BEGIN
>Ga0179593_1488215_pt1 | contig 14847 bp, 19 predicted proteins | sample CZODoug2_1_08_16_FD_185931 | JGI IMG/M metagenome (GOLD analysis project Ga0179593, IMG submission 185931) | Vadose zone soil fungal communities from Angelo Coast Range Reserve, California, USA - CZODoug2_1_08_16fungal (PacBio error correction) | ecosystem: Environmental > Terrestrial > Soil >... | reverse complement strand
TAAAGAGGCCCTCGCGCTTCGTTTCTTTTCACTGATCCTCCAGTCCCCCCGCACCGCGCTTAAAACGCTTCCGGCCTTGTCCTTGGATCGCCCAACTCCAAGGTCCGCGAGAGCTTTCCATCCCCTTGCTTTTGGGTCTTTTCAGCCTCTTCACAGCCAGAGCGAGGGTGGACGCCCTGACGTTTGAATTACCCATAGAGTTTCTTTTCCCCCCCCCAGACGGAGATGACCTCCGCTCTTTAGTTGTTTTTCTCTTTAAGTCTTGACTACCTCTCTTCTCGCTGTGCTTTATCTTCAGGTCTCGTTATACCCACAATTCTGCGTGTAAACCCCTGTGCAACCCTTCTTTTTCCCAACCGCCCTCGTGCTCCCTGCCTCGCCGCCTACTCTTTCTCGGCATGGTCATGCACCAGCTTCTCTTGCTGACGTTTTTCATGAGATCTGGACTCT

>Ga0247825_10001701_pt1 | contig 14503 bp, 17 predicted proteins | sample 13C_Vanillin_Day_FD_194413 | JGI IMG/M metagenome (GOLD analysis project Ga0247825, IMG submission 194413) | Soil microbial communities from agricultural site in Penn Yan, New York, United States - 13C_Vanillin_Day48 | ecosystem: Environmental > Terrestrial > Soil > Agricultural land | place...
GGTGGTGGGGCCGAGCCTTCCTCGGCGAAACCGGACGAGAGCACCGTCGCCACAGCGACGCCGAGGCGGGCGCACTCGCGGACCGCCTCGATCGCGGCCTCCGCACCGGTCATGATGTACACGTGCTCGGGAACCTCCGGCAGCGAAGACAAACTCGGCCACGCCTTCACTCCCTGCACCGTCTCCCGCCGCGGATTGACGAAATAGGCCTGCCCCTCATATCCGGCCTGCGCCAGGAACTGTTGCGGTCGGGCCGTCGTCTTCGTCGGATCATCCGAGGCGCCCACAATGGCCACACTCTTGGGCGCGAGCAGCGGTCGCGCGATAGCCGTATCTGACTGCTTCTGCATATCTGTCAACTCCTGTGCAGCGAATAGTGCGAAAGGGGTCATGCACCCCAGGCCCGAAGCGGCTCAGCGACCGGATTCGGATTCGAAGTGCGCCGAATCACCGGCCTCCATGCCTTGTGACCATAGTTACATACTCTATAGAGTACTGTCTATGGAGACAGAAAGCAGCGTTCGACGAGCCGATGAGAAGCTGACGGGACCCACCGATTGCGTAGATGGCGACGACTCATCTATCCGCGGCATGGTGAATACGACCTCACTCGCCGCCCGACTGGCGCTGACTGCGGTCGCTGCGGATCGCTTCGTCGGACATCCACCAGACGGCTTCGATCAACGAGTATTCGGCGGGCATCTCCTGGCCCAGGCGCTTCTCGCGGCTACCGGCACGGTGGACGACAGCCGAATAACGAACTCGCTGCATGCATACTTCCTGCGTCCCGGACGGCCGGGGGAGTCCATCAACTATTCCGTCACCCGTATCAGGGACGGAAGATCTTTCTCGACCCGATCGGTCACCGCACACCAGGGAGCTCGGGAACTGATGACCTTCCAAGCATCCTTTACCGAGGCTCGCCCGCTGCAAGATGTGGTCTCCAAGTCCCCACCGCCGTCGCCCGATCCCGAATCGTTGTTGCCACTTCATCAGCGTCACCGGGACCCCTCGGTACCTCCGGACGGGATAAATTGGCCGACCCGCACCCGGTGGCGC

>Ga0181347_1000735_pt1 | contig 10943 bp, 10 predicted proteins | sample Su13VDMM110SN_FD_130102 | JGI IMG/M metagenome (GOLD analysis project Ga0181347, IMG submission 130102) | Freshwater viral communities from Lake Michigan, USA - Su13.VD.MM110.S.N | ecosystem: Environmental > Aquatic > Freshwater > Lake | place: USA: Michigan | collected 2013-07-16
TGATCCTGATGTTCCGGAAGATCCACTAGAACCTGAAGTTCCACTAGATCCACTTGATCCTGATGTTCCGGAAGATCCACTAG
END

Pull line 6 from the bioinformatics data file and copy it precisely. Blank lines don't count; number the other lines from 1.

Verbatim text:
TGATCCTGATGTTCCGGAAGATCCACTAGAACCTGAAGTTCCACTAGATCCACTTGATCCTGATGTTCCGGAAGATCCACTAG